When President Abraham Lincoln passed away on April 15, 1865 he left his family at the mercy of the state laws of inheritance and succession—because he died without a will. It is hard to imagine how Lincoln could have neglected this one thing; after all, he was a statesman and a lawyer. Furthermore, Lincoln is described as someone who thought about death more than the average person.
Lincoln, for all that he did which inspires us today, was not a cheerful sort of fellow. In fact, if he were alive today, he would undoubtedly be diagnosed with clinical depression and treated accordingly. One historian described Lincoln’s sadness after the 1860 Illinois Republican Convention—of which he had unarguably been the star—at a moment that should have been a triumph:
Lincoln’s look at that moment—the classic image of gloom—was familiar to everyone who knew him well. Such spells were just one thread in a curious fabric of behavior and thought that his friends called his “melancholy.” He often wept in public and recited maudlin poetry. He told jokes and stories at odd times—he needed the laughs, he said, for his survival. As a young man he talked more than once of suicide, and as he grew older he said he saw the world as hard and grim, full of misery, made that way by fate and the forces of God. “No element of Mr. Lincoln’s character,” declared his colleague Henry Whitney, “was so marked, obvious and ingrained as his mysterious and profound melancholy.” His law partner William Herndon said, “His melancholy dripped from him as he walked.”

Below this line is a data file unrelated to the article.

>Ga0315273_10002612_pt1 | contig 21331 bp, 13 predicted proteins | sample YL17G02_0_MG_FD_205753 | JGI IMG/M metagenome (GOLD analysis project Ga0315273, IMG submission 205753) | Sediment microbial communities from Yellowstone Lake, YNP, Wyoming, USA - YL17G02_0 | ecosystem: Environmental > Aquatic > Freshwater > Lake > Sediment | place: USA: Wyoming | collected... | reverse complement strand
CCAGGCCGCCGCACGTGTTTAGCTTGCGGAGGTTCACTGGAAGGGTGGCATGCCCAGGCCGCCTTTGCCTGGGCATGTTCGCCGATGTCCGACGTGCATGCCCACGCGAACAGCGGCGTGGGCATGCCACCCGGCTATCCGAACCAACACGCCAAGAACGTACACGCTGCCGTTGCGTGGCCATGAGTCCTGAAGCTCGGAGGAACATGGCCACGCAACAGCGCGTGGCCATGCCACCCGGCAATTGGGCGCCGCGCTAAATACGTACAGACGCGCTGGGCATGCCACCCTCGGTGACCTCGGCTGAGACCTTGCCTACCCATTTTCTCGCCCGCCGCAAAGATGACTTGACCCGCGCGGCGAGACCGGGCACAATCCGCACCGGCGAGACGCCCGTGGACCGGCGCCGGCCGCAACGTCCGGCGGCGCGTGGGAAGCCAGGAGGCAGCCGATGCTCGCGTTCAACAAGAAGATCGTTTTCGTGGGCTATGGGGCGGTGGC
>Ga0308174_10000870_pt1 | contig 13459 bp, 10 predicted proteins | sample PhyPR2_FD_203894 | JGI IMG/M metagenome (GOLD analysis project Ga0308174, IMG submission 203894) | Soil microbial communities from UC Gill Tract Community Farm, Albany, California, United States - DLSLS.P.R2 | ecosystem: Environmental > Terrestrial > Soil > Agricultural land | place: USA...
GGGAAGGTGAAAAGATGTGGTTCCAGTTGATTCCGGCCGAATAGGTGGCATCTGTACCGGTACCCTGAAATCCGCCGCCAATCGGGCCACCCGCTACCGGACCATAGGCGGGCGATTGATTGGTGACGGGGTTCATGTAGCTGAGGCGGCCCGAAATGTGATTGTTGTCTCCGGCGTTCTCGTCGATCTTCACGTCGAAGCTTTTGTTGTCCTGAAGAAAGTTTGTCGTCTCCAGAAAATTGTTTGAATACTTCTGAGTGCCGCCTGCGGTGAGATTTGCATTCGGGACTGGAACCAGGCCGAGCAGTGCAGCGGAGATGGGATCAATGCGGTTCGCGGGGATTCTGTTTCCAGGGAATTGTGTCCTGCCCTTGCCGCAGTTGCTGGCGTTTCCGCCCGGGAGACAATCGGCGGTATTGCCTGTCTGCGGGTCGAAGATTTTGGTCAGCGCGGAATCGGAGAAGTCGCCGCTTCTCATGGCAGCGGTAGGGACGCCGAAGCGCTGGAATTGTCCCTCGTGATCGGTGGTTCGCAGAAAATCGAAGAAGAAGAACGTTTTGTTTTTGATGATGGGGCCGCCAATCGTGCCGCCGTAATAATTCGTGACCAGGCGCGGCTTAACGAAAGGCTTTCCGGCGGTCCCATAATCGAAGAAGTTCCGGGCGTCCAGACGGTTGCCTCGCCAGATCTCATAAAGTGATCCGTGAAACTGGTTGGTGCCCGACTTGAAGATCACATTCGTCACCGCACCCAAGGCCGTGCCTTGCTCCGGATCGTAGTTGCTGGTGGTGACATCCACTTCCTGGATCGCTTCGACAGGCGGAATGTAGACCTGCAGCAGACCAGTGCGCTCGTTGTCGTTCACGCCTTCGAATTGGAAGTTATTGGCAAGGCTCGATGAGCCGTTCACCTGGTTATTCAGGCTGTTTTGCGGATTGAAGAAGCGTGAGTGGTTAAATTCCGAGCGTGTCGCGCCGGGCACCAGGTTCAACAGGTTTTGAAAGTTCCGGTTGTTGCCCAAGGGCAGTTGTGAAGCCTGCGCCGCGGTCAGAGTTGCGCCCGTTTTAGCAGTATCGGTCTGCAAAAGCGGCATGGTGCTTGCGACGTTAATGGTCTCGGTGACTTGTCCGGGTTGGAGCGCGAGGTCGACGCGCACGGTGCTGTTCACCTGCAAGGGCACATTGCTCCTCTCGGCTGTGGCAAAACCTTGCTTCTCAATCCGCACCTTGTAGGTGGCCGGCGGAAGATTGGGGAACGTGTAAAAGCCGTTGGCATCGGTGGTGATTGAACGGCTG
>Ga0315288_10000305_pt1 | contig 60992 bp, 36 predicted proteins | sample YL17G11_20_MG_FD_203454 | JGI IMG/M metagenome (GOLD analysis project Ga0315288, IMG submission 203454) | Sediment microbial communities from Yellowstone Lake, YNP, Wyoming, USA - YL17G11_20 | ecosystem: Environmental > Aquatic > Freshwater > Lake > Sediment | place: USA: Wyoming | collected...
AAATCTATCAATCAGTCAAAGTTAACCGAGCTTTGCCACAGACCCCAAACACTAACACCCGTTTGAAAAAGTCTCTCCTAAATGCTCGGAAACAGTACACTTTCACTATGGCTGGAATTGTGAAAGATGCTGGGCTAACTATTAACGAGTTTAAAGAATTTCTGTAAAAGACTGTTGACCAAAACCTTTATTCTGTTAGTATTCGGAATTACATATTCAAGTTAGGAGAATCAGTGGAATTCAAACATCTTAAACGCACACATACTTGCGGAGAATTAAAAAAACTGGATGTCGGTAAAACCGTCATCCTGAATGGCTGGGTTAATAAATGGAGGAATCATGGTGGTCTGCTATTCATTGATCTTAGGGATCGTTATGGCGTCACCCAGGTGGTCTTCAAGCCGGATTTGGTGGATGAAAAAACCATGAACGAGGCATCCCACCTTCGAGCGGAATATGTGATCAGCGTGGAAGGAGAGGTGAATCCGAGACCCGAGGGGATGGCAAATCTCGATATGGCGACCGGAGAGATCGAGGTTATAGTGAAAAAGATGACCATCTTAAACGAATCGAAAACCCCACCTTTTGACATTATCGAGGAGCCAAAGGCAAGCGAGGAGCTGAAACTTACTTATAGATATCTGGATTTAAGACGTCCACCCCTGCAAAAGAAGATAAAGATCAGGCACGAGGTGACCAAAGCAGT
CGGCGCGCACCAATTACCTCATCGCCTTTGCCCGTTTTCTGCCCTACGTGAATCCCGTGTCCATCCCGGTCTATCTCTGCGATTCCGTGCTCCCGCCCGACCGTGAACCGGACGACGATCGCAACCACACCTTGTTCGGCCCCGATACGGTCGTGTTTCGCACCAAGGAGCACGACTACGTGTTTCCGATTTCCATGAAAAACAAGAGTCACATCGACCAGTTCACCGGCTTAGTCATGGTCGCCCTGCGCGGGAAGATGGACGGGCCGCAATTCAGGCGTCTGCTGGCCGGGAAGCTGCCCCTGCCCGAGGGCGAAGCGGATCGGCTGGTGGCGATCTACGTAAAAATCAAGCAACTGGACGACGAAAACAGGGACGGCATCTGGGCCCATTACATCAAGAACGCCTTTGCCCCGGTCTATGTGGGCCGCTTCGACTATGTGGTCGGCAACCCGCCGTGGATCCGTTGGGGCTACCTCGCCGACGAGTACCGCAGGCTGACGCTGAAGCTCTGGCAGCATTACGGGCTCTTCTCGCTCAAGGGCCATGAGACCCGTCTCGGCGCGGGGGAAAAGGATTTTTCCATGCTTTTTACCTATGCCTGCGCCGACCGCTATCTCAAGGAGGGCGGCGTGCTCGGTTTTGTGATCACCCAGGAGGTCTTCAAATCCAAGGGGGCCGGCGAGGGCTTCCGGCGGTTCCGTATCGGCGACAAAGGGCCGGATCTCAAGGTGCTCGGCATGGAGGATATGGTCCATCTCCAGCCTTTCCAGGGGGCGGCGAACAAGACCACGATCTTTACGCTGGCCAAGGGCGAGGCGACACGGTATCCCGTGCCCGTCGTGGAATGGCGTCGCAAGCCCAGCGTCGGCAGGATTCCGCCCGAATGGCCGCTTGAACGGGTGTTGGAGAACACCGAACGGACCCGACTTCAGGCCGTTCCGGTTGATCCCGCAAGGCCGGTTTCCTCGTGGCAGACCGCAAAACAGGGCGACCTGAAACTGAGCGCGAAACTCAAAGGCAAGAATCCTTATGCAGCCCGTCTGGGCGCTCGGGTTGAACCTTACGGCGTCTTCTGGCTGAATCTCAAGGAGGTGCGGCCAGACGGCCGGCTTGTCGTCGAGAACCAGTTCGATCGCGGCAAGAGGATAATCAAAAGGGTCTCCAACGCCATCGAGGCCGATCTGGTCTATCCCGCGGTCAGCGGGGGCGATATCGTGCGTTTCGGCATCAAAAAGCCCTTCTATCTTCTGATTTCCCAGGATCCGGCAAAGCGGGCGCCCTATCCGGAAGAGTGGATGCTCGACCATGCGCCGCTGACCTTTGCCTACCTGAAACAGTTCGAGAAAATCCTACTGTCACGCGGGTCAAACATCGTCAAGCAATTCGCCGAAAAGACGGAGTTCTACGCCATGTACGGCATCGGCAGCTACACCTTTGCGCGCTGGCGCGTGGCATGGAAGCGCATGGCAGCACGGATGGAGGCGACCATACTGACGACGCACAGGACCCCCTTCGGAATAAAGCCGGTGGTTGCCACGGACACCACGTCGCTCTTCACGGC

His talk of suicide and his tendency to dwell on maudlin subjects including premonitions of his own death, makes it all the more remarkable that Lincoln had no will, no estate plan of any kind.
As financial columnist Steve Juetten notes in his article, you should do something President Lincoln didn’t.